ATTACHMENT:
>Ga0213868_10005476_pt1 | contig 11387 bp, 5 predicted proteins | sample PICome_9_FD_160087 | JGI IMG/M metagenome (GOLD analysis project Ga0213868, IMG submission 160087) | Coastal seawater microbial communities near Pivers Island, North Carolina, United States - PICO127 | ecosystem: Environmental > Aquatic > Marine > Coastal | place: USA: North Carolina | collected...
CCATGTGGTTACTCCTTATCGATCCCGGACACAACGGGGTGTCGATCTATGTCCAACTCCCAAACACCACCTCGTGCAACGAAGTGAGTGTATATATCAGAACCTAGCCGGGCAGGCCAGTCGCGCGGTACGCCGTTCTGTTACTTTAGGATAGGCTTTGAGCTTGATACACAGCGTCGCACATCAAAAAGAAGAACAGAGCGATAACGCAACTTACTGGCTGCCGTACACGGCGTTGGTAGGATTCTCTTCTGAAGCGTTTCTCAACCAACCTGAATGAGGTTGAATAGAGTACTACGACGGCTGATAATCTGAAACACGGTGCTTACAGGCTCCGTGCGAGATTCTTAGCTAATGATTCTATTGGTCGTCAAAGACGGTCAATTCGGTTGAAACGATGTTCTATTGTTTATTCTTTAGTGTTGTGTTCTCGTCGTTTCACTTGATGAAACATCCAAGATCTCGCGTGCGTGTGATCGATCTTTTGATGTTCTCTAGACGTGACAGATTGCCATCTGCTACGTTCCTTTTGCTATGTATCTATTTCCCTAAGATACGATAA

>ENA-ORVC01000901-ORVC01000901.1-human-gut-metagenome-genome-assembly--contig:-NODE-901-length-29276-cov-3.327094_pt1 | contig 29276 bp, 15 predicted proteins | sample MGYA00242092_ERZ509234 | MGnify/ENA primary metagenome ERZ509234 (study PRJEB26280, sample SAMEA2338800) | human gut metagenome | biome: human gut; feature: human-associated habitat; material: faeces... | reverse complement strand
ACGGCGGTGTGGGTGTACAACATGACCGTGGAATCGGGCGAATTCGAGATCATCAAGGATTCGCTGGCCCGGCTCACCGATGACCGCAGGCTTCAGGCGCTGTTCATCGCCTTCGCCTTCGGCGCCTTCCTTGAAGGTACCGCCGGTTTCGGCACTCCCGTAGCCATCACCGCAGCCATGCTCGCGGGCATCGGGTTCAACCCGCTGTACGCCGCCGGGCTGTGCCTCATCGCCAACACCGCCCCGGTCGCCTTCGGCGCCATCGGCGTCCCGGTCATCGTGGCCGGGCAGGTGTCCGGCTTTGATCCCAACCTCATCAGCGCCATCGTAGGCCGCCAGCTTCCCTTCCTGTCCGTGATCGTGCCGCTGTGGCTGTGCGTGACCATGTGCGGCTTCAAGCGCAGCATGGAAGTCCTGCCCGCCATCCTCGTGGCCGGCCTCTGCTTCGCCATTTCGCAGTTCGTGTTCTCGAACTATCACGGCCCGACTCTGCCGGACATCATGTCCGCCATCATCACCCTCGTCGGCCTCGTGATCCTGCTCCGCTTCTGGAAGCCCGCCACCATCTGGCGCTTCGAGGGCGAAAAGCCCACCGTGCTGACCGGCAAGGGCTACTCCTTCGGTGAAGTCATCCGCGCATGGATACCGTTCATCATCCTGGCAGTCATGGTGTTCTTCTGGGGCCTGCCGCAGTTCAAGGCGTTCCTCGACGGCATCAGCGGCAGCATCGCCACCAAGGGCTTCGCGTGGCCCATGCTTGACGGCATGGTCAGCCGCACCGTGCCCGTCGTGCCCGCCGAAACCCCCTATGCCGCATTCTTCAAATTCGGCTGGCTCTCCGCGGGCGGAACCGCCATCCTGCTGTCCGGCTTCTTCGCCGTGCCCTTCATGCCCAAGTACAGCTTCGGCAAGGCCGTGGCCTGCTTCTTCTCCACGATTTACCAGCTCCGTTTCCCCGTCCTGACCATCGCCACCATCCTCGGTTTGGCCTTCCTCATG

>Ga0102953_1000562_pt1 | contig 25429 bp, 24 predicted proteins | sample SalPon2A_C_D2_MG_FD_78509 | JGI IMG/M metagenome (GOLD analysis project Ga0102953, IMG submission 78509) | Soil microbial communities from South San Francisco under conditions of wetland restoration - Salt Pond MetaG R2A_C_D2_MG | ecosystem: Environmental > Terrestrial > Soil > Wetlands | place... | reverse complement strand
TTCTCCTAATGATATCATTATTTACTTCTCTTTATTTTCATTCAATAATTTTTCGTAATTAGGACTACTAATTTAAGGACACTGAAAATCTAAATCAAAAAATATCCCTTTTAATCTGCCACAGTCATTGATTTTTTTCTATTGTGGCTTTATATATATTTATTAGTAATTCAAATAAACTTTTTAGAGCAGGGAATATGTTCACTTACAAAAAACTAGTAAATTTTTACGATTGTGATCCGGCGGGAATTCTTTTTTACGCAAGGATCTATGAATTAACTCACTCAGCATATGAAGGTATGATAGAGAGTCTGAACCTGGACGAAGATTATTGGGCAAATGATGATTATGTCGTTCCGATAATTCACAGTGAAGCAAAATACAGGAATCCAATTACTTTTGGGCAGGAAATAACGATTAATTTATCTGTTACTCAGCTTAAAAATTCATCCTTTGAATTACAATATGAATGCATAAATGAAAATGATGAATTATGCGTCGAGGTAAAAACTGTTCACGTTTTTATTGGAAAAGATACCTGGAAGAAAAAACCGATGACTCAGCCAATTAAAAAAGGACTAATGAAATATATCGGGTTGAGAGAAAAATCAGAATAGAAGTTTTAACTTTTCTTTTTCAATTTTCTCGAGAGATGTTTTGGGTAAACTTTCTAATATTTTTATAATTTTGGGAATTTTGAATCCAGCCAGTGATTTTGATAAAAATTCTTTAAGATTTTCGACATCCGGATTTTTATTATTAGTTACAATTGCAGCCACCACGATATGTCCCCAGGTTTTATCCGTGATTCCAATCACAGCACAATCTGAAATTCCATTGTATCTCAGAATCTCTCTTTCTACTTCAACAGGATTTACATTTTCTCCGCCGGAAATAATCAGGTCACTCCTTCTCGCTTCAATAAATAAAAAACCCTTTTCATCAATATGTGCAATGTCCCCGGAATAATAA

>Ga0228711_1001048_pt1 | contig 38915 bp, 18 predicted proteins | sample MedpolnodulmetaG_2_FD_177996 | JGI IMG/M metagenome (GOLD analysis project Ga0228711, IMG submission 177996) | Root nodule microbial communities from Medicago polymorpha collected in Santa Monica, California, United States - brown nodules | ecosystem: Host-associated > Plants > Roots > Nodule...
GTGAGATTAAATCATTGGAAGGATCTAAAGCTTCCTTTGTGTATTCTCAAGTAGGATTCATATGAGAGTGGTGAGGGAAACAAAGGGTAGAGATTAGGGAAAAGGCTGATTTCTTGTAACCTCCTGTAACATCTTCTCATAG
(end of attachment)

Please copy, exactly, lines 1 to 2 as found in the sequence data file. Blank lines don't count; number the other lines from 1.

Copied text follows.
>Ga0213868_10005476_pt1 | contig 11387 bp, 5 predicted proteins | sample PICome_9_FD_160087 | JGI IMG/M metagenome (GOLD analysis project Ga0213868, IMG submission 160087) | Coastal seawater microbial communities near Pivers Island, North Carolina, United States - PICO127 | ecosystem: Environmental > Aquatic > Marine > Coastal | place: USA: North Carolina | collected...
CCATGTGGTTACTCCTTATCGATCCCGGACACAACGGGGTGTCGATCTATGTCCAACTCCCAAACACCACCTCGTGCAACGAAGTGAGTGTATATATCAGAACCTAGCCGGGCAGGCCAGTCGCGCGGTACGCCGTTCTGTTACTTTAGGATAGGCTTTGAGCTTGATACACAGCGTCGCACATCAAAAAGAAGAACAGAGCGATAACGCAACTTACTGGCTGCCGTACACGGCGTTGGTAGGATTCTCTTCTGAAGCGTTTCTCAACCAACCTGAATGAGGTTGAATAGAGTACTACGACGGCTGATAATCTGAAACACGGTGCTTACAGGCTCCGTGCGAGATTCTTAGCTAATGATTCTATTGGTCGTCAAAGACGGTCAATTCGGTTGAAACGATGTTCTATTGTTTATTCTTTAGTGTTGTGTTCTCGTCGTTTCACTTGATGAAACATCCAAGATCTCGCGTGCGTGTGATCGATCTTTTGATGTTCTCTAGACGTGACAGATTGCCATCTGCTACGTTCCTTTTGCTATGTATCTATTTCCCTAAGATACGATAA